One of the current complaints of the Trump right concerns the treatment given to Alex Jones by Facebook, which has temporarily banned the radio host for videos that violated “community standards.” According to Lou Dobbs of the Fox Business Network, “freedom of speech [is] under attack.” Fox News television personality Tucker Carlson has also come to Jones’ defense, saying sarcastically, “I know we’re supposed to think Alex Jones is way more radical than, like, Bill Maher.”
Well, yes, that is precisely what we should think. At various points, Jones has promoted the belief that 9/11 was an “inside job,” that Hillary Clinton was running a child sex ring out of a pizzeria, that NASA had built a child slave colony on Mars in order to harvest blood and bone marrow, that the Oklahoma City bombing, the Boston Marathon bombing and the Sandy Hook school shooting were government “false flag” operations, that some shooting survivors were “crisis actors,” that “globalists” are intent on committing genocide and that Democrats are on the verge of launching a second civil war.
There are few things I enjoy less than spilling ink on Jones’ vile lunacy. But Donald Trump has made a great many unpleasant things unavoidable. The president has appeared on Jones’ Infowars program and assured him that his “reputation is amazing.” The White House briefly gave Infowars a press credential. And Donald Trump Jr. has retweeted Infowars stories.
So what explains this theatrical wink and nod to the Bedlam wing of the hard right?
This instance is important, not just for its directly destructive influence on political discourse, but for its explanatory power. It represents not only a certain approach to political strategy, but a certain approach to morality, pressed to its logical extreme. Trump is not a dogmatist; he is an egotist. He judges others not by their convictions or even by their hold on reality, but by their fidelity to his person. It is a form of identity politics in which all that counts is one man’s identity. So Sen. John McCain, being faithless to Trump, is an enemy. And the revealer of child slavery on Mars is a friend.
This is but one example of Trumpian ethics. Remember when a white man in Boston, spouting Trump slogans, beat up a homeless man outside a subway station? Trump responded: “People who are following me are very passionate. They love this country and they want this country to be great again.” Remember when a Trump supporter punched an African-American man at a rally? Trump said his follower “obviously loves his country.” Remember when the alt-right provoked violence in Charlottesville? Trump pronounced some white nationalists to be “very fine people.”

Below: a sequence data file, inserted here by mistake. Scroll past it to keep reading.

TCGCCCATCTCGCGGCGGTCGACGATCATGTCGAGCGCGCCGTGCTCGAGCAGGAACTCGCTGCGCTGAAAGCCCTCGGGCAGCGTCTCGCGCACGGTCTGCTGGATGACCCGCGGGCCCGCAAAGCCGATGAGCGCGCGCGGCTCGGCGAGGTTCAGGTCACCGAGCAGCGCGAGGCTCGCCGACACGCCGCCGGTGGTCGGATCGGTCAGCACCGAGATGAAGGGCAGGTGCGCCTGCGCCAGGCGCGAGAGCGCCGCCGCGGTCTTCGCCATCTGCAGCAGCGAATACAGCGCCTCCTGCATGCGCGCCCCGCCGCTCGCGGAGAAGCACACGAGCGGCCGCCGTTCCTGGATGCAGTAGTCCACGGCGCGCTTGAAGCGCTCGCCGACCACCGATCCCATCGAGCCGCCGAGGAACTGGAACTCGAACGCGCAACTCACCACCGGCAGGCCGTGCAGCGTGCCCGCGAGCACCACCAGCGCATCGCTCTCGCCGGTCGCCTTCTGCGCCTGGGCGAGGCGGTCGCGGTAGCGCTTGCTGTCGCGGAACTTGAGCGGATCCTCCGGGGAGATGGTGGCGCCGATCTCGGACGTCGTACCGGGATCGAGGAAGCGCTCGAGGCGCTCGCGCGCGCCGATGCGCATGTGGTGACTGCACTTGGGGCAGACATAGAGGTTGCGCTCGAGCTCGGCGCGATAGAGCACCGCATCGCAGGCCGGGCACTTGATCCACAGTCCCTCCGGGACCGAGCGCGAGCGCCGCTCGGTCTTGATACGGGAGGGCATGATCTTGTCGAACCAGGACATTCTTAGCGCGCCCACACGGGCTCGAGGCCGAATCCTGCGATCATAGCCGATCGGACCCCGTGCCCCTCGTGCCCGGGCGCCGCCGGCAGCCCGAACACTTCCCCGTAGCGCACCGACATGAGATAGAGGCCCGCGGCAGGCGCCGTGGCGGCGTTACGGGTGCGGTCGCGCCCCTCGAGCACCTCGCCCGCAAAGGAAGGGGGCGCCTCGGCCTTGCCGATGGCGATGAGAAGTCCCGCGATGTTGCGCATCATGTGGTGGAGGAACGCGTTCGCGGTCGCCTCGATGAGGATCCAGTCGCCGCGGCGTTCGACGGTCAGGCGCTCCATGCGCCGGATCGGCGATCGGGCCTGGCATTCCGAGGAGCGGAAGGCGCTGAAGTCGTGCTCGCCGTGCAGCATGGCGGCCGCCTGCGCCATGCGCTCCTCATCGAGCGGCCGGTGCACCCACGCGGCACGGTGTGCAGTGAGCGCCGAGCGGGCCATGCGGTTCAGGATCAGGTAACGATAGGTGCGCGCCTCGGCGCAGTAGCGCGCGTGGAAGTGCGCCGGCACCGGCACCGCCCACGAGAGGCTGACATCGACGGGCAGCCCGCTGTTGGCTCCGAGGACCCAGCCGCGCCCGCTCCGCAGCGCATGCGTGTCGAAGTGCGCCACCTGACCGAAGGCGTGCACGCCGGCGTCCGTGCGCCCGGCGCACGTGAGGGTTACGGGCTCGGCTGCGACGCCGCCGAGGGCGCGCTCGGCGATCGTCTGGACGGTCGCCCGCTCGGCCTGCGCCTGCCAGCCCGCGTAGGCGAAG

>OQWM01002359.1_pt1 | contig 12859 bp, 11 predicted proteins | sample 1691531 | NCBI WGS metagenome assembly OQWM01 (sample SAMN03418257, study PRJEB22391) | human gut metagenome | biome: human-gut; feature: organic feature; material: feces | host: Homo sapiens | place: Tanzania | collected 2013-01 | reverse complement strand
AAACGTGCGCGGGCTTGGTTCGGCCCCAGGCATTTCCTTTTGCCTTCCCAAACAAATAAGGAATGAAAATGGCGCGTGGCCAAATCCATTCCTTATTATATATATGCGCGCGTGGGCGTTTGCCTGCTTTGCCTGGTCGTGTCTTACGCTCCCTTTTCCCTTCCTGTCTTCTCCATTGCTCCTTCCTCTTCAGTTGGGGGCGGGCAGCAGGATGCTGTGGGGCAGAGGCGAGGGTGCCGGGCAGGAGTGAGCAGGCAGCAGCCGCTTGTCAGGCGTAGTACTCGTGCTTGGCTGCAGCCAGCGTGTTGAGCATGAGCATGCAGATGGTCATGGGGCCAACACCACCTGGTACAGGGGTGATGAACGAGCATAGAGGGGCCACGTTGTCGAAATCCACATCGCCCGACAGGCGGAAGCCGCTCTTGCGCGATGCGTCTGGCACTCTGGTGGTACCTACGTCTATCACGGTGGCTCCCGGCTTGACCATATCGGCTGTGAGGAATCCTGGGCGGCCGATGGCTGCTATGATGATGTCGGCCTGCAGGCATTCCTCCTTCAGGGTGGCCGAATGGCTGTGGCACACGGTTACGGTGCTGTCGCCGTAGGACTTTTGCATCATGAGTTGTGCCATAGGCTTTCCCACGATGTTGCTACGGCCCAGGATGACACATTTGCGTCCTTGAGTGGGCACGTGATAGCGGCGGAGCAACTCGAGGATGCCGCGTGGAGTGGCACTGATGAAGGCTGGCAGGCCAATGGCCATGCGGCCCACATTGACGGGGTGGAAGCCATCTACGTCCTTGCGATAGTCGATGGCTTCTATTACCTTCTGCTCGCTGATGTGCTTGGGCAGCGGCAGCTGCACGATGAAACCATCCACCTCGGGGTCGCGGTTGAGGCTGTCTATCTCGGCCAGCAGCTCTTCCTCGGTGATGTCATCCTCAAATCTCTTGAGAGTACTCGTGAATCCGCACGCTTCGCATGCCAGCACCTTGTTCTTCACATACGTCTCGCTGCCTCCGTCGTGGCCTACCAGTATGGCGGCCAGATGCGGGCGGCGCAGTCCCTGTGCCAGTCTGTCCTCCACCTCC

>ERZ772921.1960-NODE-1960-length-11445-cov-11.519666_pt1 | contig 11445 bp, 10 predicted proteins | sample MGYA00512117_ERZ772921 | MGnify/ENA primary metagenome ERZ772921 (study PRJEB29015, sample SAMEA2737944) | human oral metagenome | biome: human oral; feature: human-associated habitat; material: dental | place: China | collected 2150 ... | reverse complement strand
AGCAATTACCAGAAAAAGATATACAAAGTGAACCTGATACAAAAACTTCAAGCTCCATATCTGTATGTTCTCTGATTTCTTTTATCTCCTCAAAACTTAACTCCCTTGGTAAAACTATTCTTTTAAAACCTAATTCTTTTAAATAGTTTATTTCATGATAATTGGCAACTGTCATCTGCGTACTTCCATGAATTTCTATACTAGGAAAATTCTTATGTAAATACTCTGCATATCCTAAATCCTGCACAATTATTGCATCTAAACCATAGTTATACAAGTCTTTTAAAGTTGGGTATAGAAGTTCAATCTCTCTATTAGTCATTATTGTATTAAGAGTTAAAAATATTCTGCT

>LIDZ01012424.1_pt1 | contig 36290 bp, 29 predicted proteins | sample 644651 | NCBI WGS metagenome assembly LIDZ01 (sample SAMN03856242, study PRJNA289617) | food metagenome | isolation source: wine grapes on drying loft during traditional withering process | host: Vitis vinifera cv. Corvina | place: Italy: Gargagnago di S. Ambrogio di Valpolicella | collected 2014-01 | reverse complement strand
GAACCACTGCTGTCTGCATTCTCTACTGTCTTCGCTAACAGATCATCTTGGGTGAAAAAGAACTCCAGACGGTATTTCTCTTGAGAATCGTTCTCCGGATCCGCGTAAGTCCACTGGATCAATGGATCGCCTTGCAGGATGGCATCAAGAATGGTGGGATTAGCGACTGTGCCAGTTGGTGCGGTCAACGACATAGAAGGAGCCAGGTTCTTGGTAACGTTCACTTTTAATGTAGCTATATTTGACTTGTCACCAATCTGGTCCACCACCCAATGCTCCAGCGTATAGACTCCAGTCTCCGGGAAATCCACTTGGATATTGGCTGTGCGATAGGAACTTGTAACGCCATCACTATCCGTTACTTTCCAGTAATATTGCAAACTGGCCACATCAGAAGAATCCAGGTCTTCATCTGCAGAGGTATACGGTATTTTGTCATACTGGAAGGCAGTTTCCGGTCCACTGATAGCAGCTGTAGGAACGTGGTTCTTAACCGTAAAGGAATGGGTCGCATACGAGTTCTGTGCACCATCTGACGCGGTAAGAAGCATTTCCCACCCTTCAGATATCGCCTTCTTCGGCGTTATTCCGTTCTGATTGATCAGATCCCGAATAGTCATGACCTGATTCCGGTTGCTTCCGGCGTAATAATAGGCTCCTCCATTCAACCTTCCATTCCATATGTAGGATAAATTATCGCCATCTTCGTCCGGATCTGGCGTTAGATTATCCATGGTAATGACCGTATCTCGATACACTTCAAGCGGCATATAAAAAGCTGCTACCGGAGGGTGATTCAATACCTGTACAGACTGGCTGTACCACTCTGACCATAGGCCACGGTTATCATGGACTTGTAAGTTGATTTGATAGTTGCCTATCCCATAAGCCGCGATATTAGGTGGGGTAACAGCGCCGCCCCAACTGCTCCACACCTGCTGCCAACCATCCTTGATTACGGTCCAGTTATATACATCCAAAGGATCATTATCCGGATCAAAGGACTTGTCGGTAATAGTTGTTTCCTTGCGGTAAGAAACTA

The president has a nearly impossible time criticizing his fans, even when they are guilty of hate crimes and violence. In Trump’s own private creed, they are absolved of guilt by their loyalty to him. This commitment transforms their cruelty into the proof of passion; their prejudice into an expression of patriotism; their lawlessness into the embrace of his higher order. Just ask former sheriff Joe Arpaio, pardoned after his abuse of Hispanic migrants. Or ranchers Dwight and Steven Hammond, pardoned after defying the federal government. All were justified and sanctified by their devotion to Trump.
Any political movement is defined, not just by what it aspires to, but by whom it excludes. And the alt-right, the Alex Jones right, the white nationalist right, know that they are fully included in Trump’s definition of his movement. They have become experts in tacking to the shifting winds of his whims. They know that their loyalty to him has been rewarded with a legitimacy they have craved for decades. And they are full, enthusiastic partners in the Trump project – to delegitimize any source of authority and information but his own.
Back in the world of actual morality, there is serious collateral damage. Congressional Republicans are further tainted by their association with right-wing extremism. Genuine populists are discredited by consorting with people who accuse elites of arming for mass murder. The religious right is caught in bed with a diseased, seeping moral relativism. And Fox anchors come to the defense of a man who verbally defiles the graves of murdered children.
In spite of attempts at utilitarian justification – in spite of outrage-dulling repetition – this is not normal or moral.
It will never be normal or moral.
Michael Gerson, a columnist with the Washington Post Writers Group, was President George W. Bush’s chief speechwriter from 2001 to 2006 and a senior policy adviser.
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